Peng et al. [42] replaced fish oil with soybean oil in juvenile turbot and reported that, growth performance was not compromised irrespective of the oil source. They reported fish oil could be replaced with soybean oil at 66.7% to improve growth. Similarly, Sun et al. 2011 [36] in a feeding trial used soybean oil in place of fish oil. They fed rabbit fish with four diets with 0%, 23%, 45% and 67% soybean. The best growth performance was obtained when fish oil was replaced with 45% soybean oil.

Table 2 gives a summary of studies on how substituting fish oil with different vegetable oils affects growth and feed utilization of commercially important fish species.

Vegetable oil % of fish oil substitution Species Initial weight (g) Effects on growth and feed utilization References
Palm oil 0, 33.33, 66.67, 100% Oreochromis niloticus 9.09 Palm oil can effectively replace cod liver oil in diets for Nile Tilapia, O. niloticus [9]
0, 25, 50, 75, 100% Cirrhinus mrigala 2.16 Palm oil can substitute fish oil up to 25% without compromising growth [44]
N/A Heterobranchus longifilis 5.53 Palm oil can replace fish oil in diet of catfish totally without any adverse effects. [51]
N/A Larmichthys crocea) 245.29 Replacing fish oil with palm oil up to 100% does not compromise growth and feed efficiency. [52]
  Clarias gariepinus 15.14 Palm oil is a good substitute in diets of catfish. [53]
Soybean oil 0, 60, 80, 100% Acanthopagrus schlegeli 20.26 Placed with soybean oil up to 80%. A complete replacement results in reduced growth performance [54]
0, 25, 75, 100% Pelteobagrus vachelli 1 Soybean oil can be used in place of fish oil up to 25% [55]
0, 20, 32, 56, 100% Megalobrama amblycephala 0.3 Replacing fish oil with 20% soybean oil in Blunt snout bream juvenile diet enhances growth and feed utilization [21]
33.3, 66.7, 100% Scophthalmus maximus L. 5.88 Soybean oil can be used in place of fish oil up to 66.7% for maximum growth and feed utilization [42]
100% Larmichthys crocea 13.77 Replacing Fish oil with soybean oil at 100% can increase growth and feed efficiency [56]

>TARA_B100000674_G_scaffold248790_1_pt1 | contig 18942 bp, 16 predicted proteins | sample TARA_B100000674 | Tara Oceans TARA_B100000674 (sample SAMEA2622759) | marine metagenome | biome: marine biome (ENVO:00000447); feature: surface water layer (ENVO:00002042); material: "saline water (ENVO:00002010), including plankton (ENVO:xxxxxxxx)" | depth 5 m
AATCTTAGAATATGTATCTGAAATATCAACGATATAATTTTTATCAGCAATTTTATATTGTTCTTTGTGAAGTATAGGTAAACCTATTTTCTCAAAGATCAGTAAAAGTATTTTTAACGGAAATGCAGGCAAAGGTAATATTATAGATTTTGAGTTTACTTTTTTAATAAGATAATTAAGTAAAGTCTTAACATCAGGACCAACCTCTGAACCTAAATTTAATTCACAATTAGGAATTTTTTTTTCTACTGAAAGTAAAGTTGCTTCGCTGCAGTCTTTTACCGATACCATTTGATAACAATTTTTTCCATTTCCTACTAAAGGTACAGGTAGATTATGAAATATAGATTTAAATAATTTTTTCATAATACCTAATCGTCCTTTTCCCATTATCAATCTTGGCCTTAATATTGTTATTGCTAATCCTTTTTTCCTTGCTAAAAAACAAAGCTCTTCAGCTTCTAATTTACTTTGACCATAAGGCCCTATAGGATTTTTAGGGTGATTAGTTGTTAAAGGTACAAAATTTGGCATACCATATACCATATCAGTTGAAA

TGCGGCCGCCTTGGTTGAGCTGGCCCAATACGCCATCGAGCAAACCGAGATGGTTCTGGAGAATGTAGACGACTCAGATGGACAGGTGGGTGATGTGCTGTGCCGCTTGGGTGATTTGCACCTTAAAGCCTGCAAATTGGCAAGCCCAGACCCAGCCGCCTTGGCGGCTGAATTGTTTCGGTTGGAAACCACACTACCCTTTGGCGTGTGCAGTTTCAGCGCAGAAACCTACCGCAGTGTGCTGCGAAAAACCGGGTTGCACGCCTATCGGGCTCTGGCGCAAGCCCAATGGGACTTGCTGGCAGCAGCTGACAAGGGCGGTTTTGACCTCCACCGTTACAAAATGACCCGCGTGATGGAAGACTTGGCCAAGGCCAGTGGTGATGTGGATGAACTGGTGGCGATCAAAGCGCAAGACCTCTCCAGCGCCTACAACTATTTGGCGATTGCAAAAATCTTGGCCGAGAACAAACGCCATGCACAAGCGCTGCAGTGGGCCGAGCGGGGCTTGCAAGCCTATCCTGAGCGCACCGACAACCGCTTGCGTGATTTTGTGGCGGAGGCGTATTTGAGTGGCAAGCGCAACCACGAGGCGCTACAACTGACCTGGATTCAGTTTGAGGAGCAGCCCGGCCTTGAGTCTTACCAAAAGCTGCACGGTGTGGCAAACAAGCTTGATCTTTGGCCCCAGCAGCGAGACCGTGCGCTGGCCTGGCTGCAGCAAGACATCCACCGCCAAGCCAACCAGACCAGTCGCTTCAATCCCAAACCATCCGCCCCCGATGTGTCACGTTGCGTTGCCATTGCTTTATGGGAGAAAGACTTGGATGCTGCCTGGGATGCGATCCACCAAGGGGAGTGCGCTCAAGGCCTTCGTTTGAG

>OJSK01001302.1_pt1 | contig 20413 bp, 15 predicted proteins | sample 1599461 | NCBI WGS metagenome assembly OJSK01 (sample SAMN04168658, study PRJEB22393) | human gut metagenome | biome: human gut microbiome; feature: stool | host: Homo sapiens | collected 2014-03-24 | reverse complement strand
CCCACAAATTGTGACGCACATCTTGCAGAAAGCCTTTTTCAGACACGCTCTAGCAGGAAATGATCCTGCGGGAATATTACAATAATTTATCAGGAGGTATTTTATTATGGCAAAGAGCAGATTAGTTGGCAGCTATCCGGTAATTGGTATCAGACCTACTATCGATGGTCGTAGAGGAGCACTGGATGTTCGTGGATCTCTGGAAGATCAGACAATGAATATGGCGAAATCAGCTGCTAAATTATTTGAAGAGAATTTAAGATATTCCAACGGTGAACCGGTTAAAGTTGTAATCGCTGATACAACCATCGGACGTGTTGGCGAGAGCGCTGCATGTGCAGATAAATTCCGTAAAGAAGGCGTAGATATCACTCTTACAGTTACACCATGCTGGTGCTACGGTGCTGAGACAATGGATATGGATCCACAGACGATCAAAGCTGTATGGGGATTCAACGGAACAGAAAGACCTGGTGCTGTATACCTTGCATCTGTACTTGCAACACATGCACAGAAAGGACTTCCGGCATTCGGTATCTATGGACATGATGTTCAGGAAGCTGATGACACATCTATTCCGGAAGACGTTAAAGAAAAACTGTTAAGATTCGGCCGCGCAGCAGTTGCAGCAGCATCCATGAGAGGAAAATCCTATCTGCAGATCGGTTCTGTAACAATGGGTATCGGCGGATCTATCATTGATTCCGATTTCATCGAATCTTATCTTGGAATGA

Flaxseed oil 0, 25, 50 and 75% Anoplopoma fimbria 153.4 Replacing fish oil with flaxseed oil up to 75% enhanced growth as well as feed utilization [57]
0, 50 and 100% Onchorhynchus mykiss 16.5 Feeding O. mykiss with 50% and 100% flaxseed oil doesn’t retard growth [58]
Cotton seed oil 0, 50, 60 and 70% Sparus aurata 4 Fish oil replacement by Cotton seed oil up to 60% level had no detrimental effects on growth or nutritive utilization [50]
Peanut oil 0, 50, and 100% Oreochromis mossambicu 6.36 Peanut oil can replace fish oil up to 50% without affecting growth performance adversely [43]
0, 25, 50, 75 and 100% Oncorhynchus mykiss N/A Peanut oil can replace fish oil up to 50% without affecting growth performance adversely [59]
100% Acipenser gueldenstaedtii 1.39 Total replacement of fish oil with fish oil enhanced growth and feed utilization [1]
Linseed oil 0, 25, 50, 75 and 100% Oreochromis niloticus 22 Linseed oil can replace fish oil up to 50% for maximum growth. A further increase declines growth [1]
33.3, 50, 66.7 Puntius gonionotus 12.1 Replacing fish oil with linseed oil up to 33.3% does not compromise growth [60]
Echium oil 0 and 50% Sparus aurata L. 265.05 Feeding Gilthead sea bream with 50% Echium oil does not compromise growth and feed efficiency [61]
Rapeseed oil 0 and 100% Dicentrarchus labrax 35.4 Total replacement of FO with RO improves growth and feed utilization [62]

Table 2: Effects of vegetable oils on growth and feed utilization in fish.

These studies were in agreement to previous study by Guller and Yildiz, [34] that recorded optimal growth and feed utilization when 50% cottonseed oil was used as a substitute for fish oil in rainbow trout.